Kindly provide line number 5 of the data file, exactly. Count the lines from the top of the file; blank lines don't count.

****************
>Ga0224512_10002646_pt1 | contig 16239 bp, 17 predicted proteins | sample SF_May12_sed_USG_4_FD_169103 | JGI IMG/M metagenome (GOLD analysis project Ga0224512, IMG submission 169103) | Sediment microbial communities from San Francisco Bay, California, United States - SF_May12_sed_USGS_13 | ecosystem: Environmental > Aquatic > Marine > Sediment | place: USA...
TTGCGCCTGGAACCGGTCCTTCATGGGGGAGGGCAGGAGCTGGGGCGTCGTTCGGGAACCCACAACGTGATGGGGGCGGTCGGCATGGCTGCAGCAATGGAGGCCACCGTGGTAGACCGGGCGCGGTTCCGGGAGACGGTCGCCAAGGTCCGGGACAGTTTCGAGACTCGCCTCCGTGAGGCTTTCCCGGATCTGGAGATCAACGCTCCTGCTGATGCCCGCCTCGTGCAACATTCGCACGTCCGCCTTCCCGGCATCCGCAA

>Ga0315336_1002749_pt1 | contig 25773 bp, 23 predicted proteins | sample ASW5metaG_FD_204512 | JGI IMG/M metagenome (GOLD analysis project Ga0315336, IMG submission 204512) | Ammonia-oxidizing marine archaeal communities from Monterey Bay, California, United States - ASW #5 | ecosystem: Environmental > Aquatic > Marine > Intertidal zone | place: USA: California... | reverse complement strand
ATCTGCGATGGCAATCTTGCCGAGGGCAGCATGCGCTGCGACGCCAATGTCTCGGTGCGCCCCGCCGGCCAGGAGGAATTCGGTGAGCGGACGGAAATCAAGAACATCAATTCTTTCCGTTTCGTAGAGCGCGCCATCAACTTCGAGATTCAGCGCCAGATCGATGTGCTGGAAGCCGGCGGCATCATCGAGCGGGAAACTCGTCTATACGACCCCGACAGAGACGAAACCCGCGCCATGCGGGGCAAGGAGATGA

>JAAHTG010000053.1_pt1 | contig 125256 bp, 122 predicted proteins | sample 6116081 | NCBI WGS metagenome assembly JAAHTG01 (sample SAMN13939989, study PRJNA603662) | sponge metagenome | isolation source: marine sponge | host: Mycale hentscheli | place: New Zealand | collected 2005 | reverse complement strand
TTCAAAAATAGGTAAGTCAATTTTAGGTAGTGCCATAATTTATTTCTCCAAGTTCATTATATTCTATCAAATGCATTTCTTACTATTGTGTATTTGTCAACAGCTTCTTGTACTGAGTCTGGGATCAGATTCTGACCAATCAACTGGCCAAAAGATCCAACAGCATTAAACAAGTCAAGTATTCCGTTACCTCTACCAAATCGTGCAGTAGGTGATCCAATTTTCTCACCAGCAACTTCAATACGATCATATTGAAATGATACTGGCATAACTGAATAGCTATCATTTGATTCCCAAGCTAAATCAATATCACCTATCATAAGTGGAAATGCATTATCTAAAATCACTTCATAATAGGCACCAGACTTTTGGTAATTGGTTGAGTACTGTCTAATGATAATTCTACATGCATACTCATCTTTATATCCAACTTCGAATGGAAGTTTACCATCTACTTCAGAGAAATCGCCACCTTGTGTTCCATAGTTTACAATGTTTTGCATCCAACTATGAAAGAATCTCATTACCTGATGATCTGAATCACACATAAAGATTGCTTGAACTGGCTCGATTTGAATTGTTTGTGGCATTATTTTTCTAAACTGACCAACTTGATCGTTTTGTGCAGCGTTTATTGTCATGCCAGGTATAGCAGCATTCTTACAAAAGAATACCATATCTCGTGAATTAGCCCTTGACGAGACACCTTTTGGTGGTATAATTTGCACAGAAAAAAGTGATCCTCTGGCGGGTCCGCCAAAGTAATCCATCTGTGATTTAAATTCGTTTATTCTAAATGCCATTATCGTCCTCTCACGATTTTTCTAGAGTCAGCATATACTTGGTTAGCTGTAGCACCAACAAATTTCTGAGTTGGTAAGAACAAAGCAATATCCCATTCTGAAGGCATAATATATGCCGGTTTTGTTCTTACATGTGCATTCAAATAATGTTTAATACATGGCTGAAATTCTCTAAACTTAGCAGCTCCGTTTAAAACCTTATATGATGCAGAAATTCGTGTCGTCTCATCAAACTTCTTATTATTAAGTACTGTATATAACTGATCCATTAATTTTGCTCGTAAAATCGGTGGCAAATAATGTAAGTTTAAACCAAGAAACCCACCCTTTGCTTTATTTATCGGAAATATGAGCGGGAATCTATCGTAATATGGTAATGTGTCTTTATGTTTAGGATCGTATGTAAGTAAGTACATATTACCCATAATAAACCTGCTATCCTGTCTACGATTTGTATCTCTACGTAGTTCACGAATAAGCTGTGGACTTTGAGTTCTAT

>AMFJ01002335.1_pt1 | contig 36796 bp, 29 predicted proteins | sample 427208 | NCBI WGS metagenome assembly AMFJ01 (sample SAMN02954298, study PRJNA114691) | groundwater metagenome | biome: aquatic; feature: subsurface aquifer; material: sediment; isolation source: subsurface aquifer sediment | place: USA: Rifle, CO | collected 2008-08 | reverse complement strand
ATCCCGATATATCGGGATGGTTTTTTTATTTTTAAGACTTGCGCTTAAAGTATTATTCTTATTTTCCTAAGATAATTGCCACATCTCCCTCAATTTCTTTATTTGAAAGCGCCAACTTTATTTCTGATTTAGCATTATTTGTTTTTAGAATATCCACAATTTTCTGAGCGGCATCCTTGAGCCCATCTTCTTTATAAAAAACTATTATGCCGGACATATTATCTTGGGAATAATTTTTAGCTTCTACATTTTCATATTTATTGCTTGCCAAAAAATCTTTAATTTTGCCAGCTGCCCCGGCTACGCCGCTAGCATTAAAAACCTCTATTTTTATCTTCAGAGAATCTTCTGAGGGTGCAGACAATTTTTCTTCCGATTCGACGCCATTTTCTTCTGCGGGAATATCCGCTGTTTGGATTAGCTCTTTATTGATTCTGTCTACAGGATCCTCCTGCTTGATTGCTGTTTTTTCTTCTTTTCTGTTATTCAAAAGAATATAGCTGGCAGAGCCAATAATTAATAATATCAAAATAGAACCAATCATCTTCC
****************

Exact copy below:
>JAAHTG010000053.1_pt1 | contig 125256 bp, 122 predicted proteins | sample 6116081 | NCBI WGS metagenome assembly JAAHTG01 (sample SAMN13939989, study PRJNA603662) | sponge metagenome | isolation source: marine sponge | host: Mycale hentscheli | place: New Zealand | collected 2005 | reverse complement strand